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WIPO Arbitration and Mediation Center
ADMINISTRATIVE PANEL DECISION
Schering Aktiengesellschaft v. Metagen GmbH
Case No. D2000-0728
1. The Parties
The Complainant is Schering Aktiengesellschaft, a company organized under the laws of Germany, having its principal place of business in 13342 Berlin, Germany ("Complainant").
The Respondent is METAGEN GmbH, organized under the laws of Germany, having its principal place of business at 79297 Winden, Germany ("Respondent").
2. The Domain Name(s) and Registrar(s)
The domain name at issue is <metagen.com> ("Domain Name"), registered with Network Solutions, Inc., Herndon, Virginia, USA ("NSI" or "Registrar").
3. Procedural History
A complaint pursuant to the Uniform Domain Name Dispute Resolution Policy implemented by the Internet Corporation for Assigned Names and Numbers ("ICANN") on October 24, 1999 ("Policy") and under the Rules for Uniform Domain Name Dispute Resolution Policy implemented by ICANN on the same date ("Rules") was submitted to the World Intellectual Property Organization Arbitration and Mediation Center ("WIPO Center") on July 3, 2000 by e-mail and was received on July 7, 2000 in hardcopy. The hardcopy version of the Complaint was signed on July 5, 2000, but is inconsistent with the e-mail version (see below No. 6 para. 2). The Acknowledgement of Receipt of Complaint was submitted by WIPO Center on July 7, 2000.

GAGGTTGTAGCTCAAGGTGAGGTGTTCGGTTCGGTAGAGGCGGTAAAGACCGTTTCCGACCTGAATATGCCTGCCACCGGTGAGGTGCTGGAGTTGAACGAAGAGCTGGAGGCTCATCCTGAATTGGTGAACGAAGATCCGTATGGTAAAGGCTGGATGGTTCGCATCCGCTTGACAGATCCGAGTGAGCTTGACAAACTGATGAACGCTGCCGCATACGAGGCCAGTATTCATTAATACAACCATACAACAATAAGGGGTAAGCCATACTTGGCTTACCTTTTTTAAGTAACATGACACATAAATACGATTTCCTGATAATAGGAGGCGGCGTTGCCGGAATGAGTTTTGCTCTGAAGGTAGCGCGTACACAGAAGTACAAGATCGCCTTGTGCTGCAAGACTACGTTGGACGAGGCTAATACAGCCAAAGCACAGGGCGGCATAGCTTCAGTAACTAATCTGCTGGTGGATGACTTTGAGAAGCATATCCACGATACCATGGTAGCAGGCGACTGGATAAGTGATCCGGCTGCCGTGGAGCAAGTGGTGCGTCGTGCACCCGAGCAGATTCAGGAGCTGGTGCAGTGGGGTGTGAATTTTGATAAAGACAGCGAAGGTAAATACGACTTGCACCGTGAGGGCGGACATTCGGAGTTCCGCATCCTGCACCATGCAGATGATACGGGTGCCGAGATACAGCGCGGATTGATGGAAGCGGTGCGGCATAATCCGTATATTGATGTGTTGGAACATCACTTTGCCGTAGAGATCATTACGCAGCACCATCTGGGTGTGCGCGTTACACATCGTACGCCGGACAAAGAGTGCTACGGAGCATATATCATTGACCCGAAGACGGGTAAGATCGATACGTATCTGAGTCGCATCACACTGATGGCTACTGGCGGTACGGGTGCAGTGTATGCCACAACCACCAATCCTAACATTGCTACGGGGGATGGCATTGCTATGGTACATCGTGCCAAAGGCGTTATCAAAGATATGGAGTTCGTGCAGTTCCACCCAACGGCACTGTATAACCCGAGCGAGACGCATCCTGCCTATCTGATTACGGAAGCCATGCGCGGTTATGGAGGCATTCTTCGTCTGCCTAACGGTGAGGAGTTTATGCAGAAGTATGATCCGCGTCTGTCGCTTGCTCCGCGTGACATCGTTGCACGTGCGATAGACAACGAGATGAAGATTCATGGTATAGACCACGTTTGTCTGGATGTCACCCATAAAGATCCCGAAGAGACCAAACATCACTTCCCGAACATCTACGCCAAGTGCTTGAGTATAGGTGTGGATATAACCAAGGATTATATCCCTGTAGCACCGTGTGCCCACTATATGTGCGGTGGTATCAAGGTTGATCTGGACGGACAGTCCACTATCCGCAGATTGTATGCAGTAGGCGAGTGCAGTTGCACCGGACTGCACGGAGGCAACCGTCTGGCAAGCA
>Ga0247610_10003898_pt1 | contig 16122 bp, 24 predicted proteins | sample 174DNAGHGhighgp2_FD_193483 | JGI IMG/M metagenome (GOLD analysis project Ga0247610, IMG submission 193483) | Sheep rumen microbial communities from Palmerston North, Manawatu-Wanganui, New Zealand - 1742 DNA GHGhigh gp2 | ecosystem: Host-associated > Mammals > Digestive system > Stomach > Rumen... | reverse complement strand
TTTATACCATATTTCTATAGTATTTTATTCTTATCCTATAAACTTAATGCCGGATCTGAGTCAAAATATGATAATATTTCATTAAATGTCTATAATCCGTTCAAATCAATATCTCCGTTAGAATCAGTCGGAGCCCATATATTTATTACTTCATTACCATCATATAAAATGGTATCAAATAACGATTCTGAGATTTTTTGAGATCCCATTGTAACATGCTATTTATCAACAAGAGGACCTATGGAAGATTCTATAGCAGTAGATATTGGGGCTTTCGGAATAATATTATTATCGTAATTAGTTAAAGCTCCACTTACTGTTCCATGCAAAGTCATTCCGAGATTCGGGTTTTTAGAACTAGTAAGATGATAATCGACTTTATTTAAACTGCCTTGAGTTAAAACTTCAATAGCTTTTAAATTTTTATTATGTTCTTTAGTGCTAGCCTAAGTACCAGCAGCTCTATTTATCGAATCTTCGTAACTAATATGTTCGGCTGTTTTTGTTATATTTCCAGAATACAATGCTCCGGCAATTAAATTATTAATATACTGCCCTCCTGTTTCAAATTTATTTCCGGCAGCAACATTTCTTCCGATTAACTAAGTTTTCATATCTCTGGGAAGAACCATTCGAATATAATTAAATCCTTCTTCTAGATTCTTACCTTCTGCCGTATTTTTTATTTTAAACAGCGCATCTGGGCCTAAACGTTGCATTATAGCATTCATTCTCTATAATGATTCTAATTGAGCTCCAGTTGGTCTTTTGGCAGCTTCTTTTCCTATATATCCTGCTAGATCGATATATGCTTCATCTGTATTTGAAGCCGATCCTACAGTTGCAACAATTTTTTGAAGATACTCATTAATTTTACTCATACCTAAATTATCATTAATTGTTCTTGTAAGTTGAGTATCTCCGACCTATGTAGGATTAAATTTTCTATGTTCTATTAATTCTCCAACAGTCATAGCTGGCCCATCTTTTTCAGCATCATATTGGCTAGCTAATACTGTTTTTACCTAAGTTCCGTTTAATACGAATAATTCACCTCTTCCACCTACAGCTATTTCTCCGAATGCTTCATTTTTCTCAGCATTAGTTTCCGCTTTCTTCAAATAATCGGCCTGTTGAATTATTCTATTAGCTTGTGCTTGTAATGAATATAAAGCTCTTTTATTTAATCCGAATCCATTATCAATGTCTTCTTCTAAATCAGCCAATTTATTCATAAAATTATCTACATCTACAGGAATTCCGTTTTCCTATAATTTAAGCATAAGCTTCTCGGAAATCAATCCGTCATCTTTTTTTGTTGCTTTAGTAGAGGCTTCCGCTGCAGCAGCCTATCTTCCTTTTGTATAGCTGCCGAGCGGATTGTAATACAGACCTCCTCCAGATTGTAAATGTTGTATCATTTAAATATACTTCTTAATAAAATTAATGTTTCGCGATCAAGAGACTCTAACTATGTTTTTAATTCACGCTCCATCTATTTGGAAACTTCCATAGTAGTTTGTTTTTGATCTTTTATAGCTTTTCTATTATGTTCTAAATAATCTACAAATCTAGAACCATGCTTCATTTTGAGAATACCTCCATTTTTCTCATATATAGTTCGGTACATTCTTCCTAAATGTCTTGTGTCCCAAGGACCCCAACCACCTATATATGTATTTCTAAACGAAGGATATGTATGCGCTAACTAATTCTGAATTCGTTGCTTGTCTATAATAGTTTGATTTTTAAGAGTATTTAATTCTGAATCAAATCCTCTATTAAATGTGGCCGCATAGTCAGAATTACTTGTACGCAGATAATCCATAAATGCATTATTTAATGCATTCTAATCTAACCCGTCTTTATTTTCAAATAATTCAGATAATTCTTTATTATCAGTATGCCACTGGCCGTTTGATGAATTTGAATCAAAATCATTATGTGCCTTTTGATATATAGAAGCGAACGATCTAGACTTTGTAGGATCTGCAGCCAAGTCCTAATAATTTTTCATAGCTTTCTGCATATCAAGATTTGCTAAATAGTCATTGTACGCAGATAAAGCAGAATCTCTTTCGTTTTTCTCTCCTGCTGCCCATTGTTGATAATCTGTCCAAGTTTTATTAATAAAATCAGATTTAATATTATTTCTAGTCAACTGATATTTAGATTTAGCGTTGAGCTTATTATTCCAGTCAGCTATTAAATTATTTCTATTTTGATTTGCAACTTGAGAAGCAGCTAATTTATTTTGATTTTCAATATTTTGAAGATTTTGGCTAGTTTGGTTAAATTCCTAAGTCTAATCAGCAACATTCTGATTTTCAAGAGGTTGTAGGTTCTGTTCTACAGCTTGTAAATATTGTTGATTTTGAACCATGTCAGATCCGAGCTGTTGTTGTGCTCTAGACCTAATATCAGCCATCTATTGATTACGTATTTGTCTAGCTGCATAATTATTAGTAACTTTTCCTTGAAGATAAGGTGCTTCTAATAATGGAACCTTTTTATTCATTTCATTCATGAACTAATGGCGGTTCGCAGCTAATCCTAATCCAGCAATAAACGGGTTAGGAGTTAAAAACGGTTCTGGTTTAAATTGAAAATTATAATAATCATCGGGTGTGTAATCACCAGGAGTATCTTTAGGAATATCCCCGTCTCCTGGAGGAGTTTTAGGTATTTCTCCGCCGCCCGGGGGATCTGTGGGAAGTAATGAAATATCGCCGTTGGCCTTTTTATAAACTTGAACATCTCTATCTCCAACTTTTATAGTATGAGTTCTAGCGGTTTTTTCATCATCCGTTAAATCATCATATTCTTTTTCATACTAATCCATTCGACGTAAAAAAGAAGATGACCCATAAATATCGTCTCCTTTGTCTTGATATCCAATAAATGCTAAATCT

On July 7, 2000 a Request for Registrar Verification was transmitted to the Registrar, NSI, which confirmed with its Verification Response of July 14, 2000 that it had received the Complaint, that the disputed domain name was registered with NSI, and that the Respondent was the current registrant. In addition, the Registrar forwarded the WHOIS details, confirmed that its Service Agreement 5.0 was in effect, and stated that the Domain Name was on "active" status.
The assigned WIPO Center Case Administrator completed a Formal Requirements Compliance Checklist on July 14, 2000. The Panel independently determines and agrees with the assessment of the WIPO Center that the Complaint is in formal compliance with the applicable requirements.
No formal deficiencies having been recorded, a Notification of Complaint and Commencement of Administrative Proceeding was transmitted to the Respondent on July 17, 2000, setting a deadline of August 6, 2000, by which the Respondent could file a Response to the Complaint.
On August 4, 2000, the WIPO Center received Respondent’s Response and confirmed the receipt with an Acknowledgement of Receipt (Response) on August 7, 2000.
Both Complainant and Respondent had requested a three-member panel. Consequently, the WIPO Center invited Mr. Bernhard F. Meyer-Hauser, Mr. Thomas Hoeren and Mr. Christian Gassauer-Fleissner to serve as panelists in Case No. D2000-0728, and transmitted to them a Statement of Acceptance and Request for Declaration of Impartiality and Independence.
Having received the Statements of Acceptance and Declarations of Impartiality and Independence from all panelists, the WIPO Center transmitted to the parties on August 29, 2000 a Notification of Appointment of Administrative Panel and Projected Decision Date. The projected decision date was September 11, 2000. The Administrative Panel finds that it was properly constituted and appointed in accordance with the Policy, the Rules and the WIPO Supplemental Rules.